The equal loudness is about sound level, not feel. Here is a good post by Ricci from Data-bass, I pulled it from this thread.
Originally Posted by Ricci
Bosso is correct that the more solidly built concrete or brick constructed room will exhibit more gain and more even gain below 20Hz. I have done the same measurements and they are remarkably similar. So yes you will get more SPL in the deep bass. Everyone is on the same page there, but that is not all there is to consider.
I moved from a 4500 cu ft very lossy wooden frame room with suspended floor over crawl space to a 3500ish cube room, half submerged below ground level, with only 1 wall and the ceiling that are not either concrete or brick. I had the exact same system in both rooms. I have measurements of that system from both rooms and just as Bosso posted the newer more solid room shows much better gain below 20Hz and the headroom available we'll just call "enough" for me. The system is measurably more powerful in the new room. Subjectively the really deep bass "ULF" experience (<25Hz) is dramatically different and was far better in the old flimsy wood room despite less actual gain from the room. This is due to the floor shaking with the deep bass and giving tactile feedback to your whole body through the seat. In the old room I could literally vibrate a quite heavy coffee table that weighed probably 50 or 60 lbs across the wood floor with Pulse at REF level. It was scary to sit in there and watch movies because the structure was actually moving beneath you. in the new room the gain is better so the same system actually has more output capability delivered to the seats but the cement slab floor resolutely refuses to transfer energy even at much louder playback levels than used in the old wood room. I get less tactile transmission in the new room at REF playback than I did at -15 in the wood room. In the old room with the wood floor I could actually feel the frequency of really deep effects through the seat. The best part was I had no trouble getting this effect at even -15 below REF so movies did not have to be cranked to enjoy tactile and powerful feeling LFE effects. In the concrete slab room this effect is a very pale shadow of what it used to be even playing movies back 10dB hotter and that is with a double 18" directly behind the couch to attempt to get some transmission into the seats. It's just not the same and I miss that old wood floor.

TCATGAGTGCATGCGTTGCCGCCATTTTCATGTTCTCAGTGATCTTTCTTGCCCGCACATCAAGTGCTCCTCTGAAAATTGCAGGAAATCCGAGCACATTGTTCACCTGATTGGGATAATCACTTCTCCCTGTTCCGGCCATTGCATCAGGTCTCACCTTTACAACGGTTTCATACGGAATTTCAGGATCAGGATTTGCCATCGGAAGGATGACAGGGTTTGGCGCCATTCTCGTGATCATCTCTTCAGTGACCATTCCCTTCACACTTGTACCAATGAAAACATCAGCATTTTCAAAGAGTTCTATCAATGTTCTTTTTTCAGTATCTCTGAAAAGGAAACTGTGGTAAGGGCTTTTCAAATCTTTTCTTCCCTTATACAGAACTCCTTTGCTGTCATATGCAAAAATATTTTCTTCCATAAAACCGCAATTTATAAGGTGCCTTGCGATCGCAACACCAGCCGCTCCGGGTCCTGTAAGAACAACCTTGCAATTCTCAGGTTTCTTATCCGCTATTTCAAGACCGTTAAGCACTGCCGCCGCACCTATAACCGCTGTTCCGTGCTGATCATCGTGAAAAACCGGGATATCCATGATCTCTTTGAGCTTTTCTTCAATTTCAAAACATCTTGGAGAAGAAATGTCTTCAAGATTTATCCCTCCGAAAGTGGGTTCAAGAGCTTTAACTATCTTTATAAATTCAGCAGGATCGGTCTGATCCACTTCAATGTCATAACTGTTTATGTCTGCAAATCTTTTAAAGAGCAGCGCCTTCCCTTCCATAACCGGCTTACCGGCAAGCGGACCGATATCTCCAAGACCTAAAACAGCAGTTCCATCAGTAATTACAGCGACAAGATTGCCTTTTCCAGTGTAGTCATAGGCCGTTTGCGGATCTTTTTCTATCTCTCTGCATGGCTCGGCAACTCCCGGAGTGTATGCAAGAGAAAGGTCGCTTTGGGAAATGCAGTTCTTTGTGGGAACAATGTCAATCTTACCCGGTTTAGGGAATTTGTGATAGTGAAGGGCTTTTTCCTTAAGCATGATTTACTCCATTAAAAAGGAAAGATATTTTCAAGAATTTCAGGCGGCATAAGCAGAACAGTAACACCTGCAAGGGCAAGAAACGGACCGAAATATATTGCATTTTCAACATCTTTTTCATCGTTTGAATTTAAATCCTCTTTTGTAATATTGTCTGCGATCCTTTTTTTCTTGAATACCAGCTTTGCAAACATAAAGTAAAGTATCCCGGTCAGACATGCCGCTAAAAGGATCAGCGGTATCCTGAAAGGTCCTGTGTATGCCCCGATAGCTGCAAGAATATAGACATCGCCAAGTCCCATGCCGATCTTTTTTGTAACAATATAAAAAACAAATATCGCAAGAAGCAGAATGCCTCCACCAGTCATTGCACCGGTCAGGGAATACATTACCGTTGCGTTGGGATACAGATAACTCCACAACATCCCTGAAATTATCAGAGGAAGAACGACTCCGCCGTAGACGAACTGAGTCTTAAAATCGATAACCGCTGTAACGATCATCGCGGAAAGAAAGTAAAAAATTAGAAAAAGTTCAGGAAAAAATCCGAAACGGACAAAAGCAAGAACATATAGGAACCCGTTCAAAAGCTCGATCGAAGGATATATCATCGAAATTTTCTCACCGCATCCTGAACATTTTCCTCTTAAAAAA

Now consider that below 20Hz the average hearing rapidly diminishes and we switch to other senses to perceive sound that low. Most of that information comes from either very high SPL or more typically objects or yourself physically shaking. My experiences in these 2 rooms with the same system has convinced me that as far as perceiving frequencies below 20Hz and especially below 15Hz goes, the direct transmission of the sound as vibration to your body through the furniture or structure is far more effective than pure sound transmission through the air. It requires significant SPL to be able to get even a sense of the sub 15Hz stuff without direct tactile effects and this means that it not only requires a lot of firepower to reproduce, but that if you typically listen at more sane playback volumes like -20 to maybe -10 from REF, the content below 15Hz might peak at maybe 85-95dB unless you are running a rising response or the bass hot, so even if reproduced it is unlikely to matter much subjectively unless you have some direct structural or furniture vibration. Not to harp on this anymore but in my old wood floor room sub 15Hz effects were an event easily noticed at even modest playback levels and it was quite apparent when I cut them out with a high pass filter. In the new concrete floor room it is still noticeable with some of the same tracks but the level needs to be louder and it is far more subtle when the high pass is inserted. It’s not all wins for the wood room though…With the majority of the bass range of let’s say 25-125Hz the more solid concrete and brick room is better both objectively and subjectively to me.
So all of that said the summary of my personal opinion is that the tactile effects and shake from a suspended wooden floor or riser makes far more subjective difference at sub 20Hz frequencies than the SPL gain from concrete or brick boundaries. So much so that I would say it easily overshadows any extra gains you would see from a smaller full concrete block room let alone one or two boundaries. After the bass system itself the floor structure or structure the seating is on should be the number 1 modifier to look at for this speculative ULF calculation rather than overall room construction or even size. If a concrete wall is a 1.26 then a suspended floor should be like a 7.8 modifier. The construction of the walls and ceiling also have an effect on the apparent low frequency gain as does the size and shape of the space, including the placement of the speakers and yourself within it, but we are constantly in contact with the floor and any vibrations transmitted through it. If I could build my perfect room all structural boundaries would be inert, dense and massive, except for the floor which would be a wooden suspended floor.
YMMV. This is all just my opinion.
I would urge everyone to try to audition a powerful deep extending system on a suspended floor at some point. It can be eye opening if you have not had that experience. I have had the same system on both concrete and wood and I know which one gave me the more visceral and intense sub audible bass presentation.